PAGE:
Seattle is an intriguing city where the outside neighborhoods of its limits are indeed still part of Seattle, yet each so individually distinct that they really are their own city. Nobody says the Ballard “part” of Seattle or the “north” of Seattle when referring to Wallingford. Perhaps, it is because they are across the water from the center of the city, as opposed to Capitol Hill and West Seattle and Queen Anne. Bellevue and Kirkland? Not neighborhoods of Seattle, those are complete other cities, yet still referred to in the same style as Fremont and Ballard.
Along the Lake Washington Ship Canal that connects Lake Washington to the east (and Lake Union) with the Ballard Shipping Yards and the Puget Sound to the west, Fremont lies between the water, Wallingford and its quirky shops to the east, the steep Phinney Ridge to the north, and Ballard’s sprawl to the west. When I refer to Phinney Ridge as steep, I mean it. Accidentally asking a taxi to drop me off at 45th Street and Phinney instead of 36th Street and Phinney, the actual site of the restaurant I was going to, the ten block walk down (with a suitcase) was like trying to inch down Half Dome at Yosemite. Luckily, my brakes were working.
Fremont was often an eclectic forgotten outpost of Seattle, but thanks in large part to the wonderful food culture of Seattle, Fremont has become one of the densest concentrations of places to shop and dine in the city. Like Cambridge and Berkeley, neighborhoods or near urban suburbs that mingle gentrification with counter-culture, Fremont has quite the mix of urban chic with Woodstock. Case in point: the center of the neighborhood’s “Center of the Universe” sign. It’s certainly a quirky landmark pointing you in every direction including Taiwan and the Louvre, but also is in a beautifully landscaped island in the middle of N. 35th Street. Nearby is another peculiar sculpture known as the Interurban, featuring six expressionless figures and a dog waiting for the train to come (and the namesake for the excellent IPA at Fremont Brewing Company).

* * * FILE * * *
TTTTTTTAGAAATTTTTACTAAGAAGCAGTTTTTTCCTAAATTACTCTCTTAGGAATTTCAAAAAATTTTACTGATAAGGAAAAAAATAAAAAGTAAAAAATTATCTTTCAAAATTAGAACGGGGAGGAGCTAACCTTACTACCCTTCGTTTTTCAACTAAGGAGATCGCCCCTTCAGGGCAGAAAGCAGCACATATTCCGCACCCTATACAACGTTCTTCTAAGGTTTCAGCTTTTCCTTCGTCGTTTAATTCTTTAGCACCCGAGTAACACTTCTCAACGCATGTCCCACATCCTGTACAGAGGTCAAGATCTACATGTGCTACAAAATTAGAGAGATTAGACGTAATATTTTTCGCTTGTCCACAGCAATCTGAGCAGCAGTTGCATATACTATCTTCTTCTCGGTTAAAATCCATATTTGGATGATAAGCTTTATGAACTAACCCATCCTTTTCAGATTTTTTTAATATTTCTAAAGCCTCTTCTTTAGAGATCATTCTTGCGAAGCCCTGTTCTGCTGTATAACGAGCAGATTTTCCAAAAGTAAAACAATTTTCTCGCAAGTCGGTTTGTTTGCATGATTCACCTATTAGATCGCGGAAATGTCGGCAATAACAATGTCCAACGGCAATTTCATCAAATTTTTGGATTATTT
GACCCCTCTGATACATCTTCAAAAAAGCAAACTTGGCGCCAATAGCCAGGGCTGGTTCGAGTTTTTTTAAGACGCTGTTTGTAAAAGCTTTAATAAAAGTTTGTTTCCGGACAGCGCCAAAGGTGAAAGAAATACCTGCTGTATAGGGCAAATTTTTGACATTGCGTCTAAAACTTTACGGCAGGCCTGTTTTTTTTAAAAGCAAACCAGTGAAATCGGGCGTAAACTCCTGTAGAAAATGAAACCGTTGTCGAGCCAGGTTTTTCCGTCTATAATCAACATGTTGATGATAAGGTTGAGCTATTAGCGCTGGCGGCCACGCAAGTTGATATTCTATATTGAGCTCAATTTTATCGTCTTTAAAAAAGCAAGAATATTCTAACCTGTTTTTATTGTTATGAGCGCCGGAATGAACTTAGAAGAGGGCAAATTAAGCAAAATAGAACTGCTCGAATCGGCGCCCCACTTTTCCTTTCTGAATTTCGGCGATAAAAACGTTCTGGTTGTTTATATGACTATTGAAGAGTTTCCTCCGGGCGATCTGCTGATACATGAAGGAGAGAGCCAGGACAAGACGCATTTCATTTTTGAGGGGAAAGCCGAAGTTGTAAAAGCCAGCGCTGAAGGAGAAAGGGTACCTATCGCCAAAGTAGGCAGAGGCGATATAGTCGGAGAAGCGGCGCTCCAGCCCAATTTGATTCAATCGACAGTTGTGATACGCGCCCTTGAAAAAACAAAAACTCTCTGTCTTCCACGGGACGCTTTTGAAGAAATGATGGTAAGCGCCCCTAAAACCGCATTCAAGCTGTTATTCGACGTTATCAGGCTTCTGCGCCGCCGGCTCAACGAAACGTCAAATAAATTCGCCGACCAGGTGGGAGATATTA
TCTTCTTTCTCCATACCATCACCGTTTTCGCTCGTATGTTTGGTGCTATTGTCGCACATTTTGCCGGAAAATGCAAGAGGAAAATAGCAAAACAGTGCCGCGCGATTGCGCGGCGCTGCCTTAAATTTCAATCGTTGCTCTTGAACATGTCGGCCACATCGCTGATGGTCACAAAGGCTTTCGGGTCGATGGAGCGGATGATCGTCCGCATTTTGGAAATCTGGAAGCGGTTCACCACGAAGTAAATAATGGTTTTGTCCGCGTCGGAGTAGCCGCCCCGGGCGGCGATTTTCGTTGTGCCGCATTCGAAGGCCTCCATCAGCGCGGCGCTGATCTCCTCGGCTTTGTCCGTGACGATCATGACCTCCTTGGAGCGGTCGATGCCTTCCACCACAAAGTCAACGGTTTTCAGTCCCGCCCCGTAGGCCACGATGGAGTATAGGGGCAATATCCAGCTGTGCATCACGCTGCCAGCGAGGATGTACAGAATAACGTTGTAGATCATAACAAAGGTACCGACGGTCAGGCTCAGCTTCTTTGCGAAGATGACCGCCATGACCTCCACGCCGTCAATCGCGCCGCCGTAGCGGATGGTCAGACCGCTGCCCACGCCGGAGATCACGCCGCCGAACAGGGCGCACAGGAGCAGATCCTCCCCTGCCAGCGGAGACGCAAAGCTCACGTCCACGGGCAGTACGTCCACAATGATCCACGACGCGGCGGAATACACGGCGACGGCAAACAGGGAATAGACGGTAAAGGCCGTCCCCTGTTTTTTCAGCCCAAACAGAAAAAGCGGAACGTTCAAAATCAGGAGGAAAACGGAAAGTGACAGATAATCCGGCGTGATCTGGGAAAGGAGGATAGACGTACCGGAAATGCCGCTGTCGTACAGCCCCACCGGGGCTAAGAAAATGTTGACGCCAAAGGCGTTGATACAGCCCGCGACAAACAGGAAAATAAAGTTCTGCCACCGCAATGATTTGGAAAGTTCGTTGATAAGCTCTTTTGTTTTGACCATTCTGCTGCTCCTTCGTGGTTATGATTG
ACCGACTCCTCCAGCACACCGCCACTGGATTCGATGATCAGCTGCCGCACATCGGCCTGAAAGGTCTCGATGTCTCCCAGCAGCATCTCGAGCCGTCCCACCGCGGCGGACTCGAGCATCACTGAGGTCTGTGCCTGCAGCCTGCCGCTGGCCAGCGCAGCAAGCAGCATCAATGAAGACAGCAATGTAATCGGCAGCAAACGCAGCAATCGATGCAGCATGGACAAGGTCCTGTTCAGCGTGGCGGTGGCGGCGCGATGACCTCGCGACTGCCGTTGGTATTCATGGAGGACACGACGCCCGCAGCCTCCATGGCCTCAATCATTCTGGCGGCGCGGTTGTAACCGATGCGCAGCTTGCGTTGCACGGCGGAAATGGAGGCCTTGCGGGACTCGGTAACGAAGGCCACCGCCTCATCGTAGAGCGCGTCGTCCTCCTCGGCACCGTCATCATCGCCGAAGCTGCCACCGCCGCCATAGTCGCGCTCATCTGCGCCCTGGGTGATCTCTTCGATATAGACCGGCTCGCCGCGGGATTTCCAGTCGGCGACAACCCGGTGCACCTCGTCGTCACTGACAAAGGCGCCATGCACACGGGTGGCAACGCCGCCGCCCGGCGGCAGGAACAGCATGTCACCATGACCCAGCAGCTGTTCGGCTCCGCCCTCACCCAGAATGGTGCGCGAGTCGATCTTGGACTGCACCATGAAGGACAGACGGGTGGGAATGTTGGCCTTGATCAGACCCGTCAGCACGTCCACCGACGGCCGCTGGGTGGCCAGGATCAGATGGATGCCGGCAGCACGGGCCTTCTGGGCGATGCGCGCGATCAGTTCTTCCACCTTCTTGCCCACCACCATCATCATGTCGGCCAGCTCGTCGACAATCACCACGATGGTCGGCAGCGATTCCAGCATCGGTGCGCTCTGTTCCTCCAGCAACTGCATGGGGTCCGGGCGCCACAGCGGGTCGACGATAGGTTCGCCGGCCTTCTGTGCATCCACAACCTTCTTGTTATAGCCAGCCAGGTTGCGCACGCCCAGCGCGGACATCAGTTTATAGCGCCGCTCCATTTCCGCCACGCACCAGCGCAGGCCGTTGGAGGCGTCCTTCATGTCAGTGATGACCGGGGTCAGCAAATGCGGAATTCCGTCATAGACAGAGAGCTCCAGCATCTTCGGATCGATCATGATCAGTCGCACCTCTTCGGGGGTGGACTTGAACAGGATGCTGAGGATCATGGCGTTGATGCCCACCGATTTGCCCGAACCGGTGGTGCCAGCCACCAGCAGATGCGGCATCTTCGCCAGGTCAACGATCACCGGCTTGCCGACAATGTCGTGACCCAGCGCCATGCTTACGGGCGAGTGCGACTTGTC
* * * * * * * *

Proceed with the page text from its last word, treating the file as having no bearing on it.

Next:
The heart of Fremont lies at the intersection of N. 34th Street and Fremont Ave., the latter which leads to the Fremont Bridge heading back across the ship canal. The Burke-Gilman Trail for bikers, joggers, walkers, and the like runs along N. 34th for miles between Ballard and Lake Washington. The road includes all sorts of rowing clubs, diving institutes, and anything else of the aquatic persuasion. Not aquatic, but liquid themed nonetheless, the Fremont Brewing Company crafts its superb Universale Pale Ale, Interurban IPA, Dark Star Imperial Oatmeal Stout, and numerous other brews at N. 34th St and Woodland Park to the far east of Fremont. Of course what goes best in the building next to the brewery? A yoga studio of course.